Photo credits: Amos Ben-Gershom (GPO)





I had the privilege to moderate a panel on the topic of “The Shoah, Strength, and Fulfillment” as part of the “Women in Zionism” conference organized by the World Zionist Committee. The panel was held on January 27, 2019, international Holocaust memorial day, and its unique composition bolstered the importance of the event, designed to be a key addition to the activities focused on preserving awareness of the Holocaust: We Remember.

During my opening remarks, I emphasized the ethical obligation on all of us to do everything possible to remember and remind others of the awful tragedy that befell our brethren during the Holocaust, people whose only “sin” was being Jewish. This ethical obligation is gradually becoming an existential need, in light of growing anti-Semitism, and proliferation of Holocaust-deniers. Moreover, we face continuous threats from terrorist organizations and hostile nations calling for the destruction of Israel.

In this dangerous reality, it is incumbent upon us to always remember and educate our youth about what happened so that these tragic events will never be repeated. Along with this, we must memorialize the courageous acts of the many who risked their lives to save others from the clutches of the Nazis. And of course we can’t forget the achievement of the dream of creating a Jewish state, the great victory of establishing Israel and the continued achievements of fulfilling the Jewish dream of 2000 years.

Speaking on the panel were:

Mr. Yaakov Hagoel - Deputy Chairman of the World Zionist Organization

Mrs. Rachel Pinkas - Survivor

Mrs. Magda Watts - Survivor

Mrs. Devora Weinstein - Survivor

Shaked Tubis - Student at the “Chen” Young Ambassadors school

Tal Zeidman - Student at the “Chen” Young Ambassadors school

Sheli Naziri - Student at the “Chen” Young Ambassadors school

Mr. Hagoel noted that it took years before the 60th United Nations General Assembly passed a resolution promoting Holocaust education, and emphasized that Holocaust education is all the more important today, in the face of rising antisemitism around the world.



Sheli wrote about the experiences of women during the Holocaust and how they different from that of men, and the approach since the 1990s to understanding these distinctions. She explained that although it might seem that everyone was treated the same in the Holocaust, even under such conditions women faced additional challenges, like having to undergo “selections” while naked; pregnancies and miscarriages in terribly un-hygienic situations, etc.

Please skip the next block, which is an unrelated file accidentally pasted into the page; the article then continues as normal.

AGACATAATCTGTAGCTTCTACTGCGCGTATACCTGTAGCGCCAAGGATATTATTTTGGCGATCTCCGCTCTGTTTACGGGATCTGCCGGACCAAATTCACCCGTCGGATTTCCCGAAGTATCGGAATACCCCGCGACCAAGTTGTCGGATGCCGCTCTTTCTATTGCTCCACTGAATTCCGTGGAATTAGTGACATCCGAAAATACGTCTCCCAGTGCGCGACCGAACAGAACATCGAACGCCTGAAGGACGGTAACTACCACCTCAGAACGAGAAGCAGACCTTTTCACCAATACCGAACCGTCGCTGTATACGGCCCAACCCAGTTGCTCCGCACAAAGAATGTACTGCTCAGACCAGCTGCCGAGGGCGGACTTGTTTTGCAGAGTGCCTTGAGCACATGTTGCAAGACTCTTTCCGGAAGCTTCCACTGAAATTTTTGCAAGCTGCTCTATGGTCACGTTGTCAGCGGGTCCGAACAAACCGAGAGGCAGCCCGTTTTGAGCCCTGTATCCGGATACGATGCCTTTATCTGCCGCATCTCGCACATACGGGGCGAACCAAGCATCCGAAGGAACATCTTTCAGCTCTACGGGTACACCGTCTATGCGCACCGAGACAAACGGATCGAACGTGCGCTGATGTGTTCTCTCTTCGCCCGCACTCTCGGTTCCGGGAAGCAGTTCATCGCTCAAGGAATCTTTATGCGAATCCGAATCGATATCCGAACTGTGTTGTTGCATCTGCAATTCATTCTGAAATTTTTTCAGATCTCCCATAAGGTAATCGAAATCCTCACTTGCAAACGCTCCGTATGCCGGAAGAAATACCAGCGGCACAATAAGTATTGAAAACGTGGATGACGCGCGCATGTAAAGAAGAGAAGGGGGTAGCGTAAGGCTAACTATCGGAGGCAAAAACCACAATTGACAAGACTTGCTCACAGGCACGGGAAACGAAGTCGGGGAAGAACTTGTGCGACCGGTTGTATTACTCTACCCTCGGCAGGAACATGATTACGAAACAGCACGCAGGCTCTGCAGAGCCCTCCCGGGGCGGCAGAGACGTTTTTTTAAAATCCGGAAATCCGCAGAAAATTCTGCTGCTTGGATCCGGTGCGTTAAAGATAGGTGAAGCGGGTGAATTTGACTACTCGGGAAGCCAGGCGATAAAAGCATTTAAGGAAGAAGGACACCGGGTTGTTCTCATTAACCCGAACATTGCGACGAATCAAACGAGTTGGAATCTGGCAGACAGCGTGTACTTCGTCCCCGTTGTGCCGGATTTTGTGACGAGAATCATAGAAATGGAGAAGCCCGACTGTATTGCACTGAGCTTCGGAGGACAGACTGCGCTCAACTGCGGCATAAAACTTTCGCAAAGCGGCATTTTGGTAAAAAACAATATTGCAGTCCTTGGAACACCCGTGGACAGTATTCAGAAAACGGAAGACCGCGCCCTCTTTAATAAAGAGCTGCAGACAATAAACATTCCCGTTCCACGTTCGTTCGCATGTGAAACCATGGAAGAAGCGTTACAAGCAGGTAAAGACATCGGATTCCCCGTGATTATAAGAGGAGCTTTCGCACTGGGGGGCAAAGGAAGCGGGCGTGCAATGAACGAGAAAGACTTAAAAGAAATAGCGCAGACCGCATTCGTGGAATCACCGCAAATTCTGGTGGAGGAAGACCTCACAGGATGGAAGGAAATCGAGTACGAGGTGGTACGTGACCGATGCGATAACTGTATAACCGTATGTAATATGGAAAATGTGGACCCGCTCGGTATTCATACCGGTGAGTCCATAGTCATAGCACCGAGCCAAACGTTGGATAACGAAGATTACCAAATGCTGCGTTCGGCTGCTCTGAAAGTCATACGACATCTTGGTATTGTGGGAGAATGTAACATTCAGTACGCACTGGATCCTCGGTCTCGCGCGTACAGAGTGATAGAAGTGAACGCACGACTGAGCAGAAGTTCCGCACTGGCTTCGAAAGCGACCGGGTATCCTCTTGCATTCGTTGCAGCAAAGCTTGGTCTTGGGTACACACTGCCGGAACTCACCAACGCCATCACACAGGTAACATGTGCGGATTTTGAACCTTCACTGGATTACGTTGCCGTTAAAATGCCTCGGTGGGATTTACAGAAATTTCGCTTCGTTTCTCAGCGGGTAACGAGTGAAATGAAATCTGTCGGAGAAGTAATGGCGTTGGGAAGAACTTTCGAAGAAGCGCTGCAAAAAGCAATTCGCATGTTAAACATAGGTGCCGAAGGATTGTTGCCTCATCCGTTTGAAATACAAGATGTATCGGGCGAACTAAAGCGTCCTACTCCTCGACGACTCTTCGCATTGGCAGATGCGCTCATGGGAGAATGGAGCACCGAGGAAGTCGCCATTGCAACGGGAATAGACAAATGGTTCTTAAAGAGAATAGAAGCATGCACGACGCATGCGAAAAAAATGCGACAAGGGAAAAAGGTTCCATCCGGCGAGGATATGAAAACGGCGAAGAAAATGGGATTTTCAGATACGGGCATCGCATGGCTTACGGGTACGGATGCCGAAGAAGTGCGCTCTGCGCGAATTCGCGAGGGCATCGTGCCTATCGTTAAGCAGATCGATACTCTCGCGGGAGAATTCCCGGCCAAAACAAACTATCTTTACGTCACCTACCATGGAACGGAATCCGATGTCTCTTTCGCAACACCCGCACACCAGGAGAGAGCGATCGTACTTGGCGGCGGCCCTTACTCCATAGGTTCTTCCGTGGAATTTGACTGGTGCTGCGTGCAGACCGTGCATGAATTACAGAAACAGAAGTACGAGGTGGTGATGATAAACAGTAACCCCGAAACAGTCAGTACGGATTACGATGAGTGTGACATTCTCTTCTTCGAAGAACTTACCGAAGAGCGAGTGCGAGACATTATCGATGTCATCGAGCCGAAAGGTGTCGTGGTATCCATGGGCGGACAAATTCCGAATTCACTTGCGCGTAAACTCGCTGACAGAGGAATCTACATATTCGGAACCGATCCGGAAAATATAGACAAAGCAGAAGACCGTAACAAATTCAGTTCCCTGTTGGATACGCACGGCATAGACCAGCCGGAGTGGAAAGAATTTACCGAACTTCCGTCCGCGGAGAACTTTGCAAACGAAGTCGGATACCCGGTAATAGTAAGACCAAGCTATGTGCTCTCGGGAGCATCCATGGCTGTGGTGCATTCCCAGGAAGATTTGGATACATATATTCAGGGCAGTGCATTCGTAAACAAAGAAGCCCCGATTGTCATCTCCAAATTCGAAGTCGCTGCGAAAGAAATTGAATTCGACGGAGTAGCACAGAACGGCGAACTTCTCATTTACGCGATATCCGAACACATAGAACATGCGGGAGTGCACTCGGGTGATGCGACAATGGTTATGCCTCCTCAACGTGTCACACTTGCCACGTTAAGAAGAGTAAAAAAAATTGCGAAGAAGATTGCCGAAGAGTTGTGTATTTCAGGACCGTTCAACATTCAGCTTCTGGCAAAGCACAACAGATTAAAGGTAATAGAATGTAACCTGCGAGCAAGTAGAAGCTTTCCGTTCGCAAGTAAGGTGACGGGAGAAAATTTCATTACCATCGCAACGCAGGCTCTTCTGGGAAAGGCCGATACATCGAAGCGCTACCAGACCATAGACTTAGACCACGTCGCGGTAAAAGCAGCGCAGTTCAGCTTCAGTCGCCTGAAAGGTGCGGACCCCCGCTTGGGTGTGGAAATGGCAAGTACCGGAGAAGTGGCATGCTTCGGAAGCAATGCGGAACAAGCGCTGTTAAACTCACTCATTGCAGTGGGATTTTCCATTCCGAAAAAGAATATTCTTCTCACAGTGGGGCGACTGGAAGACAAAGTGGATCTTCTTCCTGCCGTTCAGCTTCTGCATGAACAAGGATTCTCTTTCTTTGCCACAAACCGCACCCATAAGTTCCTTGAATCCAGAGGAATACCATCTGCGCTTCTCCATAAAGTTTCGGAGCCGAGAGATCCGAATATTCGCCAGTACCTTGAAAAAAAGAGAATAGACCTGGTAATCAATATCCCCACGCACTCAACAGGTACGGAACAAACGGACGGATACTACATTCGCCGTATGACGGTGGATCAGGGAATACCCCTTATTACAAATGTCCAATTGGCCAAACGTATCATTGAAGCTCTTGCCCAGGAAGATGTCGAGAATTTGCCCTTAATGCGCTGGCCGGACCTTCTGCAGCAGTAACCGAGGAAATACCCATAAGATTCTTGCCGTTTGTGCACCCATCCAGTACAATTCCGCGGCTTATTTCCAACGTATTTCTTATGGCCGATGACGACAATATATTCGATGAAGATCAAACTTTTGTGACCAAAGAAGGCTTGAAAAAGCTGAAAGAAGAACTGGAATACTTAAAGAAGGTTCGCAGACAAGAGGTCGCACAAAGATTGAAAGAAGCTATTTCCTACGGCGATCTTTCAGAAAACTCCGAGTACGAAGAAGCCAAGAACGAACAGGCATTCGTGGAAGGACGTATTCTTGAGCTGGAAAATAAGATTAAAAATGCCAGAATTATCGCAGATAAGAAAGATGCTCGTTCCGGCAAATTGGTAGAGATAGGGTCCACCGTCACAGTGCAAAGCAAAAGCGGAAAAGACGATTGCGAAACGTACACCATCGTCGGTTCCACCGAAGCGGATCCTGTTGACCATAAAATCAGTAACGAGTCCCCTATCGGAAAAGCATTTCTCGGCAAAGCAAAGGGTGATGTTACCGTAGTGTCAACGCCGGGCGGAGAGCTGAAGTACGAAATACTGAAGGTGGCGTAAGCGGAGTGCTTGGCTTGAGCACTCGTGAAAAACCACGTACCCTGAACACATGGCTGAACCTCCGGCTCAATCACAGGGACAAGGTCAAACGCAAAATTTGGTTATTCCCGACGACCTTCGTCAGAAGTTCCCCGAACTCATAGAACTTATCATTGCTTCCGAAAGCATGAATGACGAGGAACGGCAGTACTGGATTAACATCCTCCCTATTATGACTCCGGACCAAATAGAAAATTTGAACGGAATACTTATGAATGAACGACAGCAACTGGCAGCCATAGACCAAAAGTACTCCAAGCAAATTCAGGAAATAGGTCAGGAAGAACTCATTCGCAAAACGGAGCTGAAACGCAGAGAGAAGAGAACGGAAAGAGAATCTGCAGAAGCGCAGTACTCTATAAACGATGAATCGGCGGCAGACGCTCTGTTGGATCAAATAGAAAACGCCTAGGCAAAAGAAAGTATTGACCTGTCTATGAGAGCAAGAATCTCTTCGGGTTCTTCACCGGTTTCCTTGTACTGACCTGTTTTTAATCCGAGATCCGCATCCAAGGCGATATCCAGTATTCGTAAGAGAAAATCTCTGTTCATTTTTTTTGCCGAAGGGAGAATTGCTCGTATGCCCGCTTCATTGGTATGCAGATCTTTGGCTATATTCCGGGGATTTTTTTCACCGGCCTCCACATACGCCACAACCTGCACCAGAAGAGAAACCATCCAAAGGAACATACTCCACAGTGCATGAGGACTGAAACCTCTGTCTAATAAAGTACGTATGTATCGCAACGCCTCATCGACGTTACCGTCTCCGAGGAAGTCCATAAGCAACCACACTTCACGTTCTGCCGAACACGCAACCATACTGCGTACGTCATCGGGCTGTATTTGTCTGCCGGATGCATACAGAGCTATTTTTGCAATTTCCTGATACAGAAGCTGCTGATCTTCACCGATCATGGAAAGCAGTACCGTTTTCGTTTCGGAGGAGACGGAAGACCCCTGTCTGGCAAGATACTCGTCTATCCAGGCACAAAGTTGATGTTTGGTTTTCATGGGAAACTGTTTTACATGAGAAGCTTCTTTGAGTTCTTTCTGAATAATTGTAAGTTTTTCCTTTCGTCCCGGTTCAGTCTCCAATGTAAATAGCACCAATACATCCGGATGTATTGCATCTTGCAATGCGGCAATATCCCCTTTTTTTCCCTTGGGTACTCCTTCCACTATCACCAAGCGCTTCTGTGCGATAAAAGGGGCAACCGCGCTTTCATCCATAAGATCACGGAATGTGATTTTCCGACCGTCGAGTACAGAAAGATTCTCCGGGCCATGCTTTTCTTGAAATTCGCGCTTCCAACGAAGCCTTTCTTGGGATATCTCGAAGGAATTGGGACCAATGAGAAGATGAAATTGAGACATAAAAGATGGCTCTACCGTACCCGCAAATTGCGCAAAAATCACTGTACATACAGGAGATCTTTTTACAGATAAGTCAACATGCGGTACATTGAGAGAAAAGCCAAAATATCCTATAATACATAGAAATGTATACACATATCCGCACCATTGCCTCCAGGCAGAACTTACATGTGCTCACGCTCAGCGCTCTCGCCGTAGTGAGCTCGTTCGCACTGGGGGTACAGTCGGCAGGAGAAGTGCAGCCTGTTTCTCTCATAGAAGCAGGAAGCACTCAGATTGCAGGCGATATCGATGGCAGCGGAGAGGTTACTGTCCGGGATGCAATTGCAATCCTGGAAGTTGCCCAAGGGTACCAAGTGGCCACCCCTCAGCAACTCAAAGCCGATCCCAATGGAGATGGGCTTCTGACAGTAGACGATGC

Shelly told Diplomacy: “I, Shelly Naziri, 10th grade, study at the “Chen” Young Ambassadors school in Petah Tiqva under Rachel Amrani. On international Holocaust memorial day, I took part in a panel of women that was organized by the World Zionist Federation in Eilat. There were women representing most of the cultures in Israel. On the panel, I spoke about the difficulties that women faced during the Holocaust, and I raised awareness about this topic in contemporary times. During my research I learned that some women refused to give up on their feminity even during these times, saving or improvising for things like hairbrushes and makeup. I was surprised to find that until recently even survivors themselves didn’t pay the subject much notice. They didn’t think that the topic merited attention relative to the other difficulties of the Holocaust.

For me, participating in this panel, and telling of the awful experiences that Jewish women faced then, was a privilege to help tell this important story to my peers.

Tal Zaidman from the Migdalor project said “I chose to speak of a heroine from that period, Hannah Szenes, a poet and playwright whose life was cut short due to her brave acts during the war. She was a woman who loved life, but her dedication to her ideals lead her actions. This is the eternal message, to go out and do, to fulfill the goals that we set for ourselves.

Shaked Tubis explained how important it is that we work to achieve our dreams and to take advantage of the fact that we can decide our own fate and make our own decisions, unlike those who went through the Holocaust and didn’t have such a privilege.

In conclusion, it’s difficult to comprehend the deep emotions of the audience and participants when they heard the personal stories of the survivors, who detailed in stirring simplicity the events they had to go through for being born Jewish. Likewise, when the youth presented their projects and research, and especially their commitment to preserving the stories and memories of our people. All that’s left is to say with a clear voice that we will do all that we can to ensure that the memory of the Holocaust will remain forever as an eternal witness for the world. Never Again.

By: Rachel Amrani

Photo Credit: "Chen" Young Ambassadors School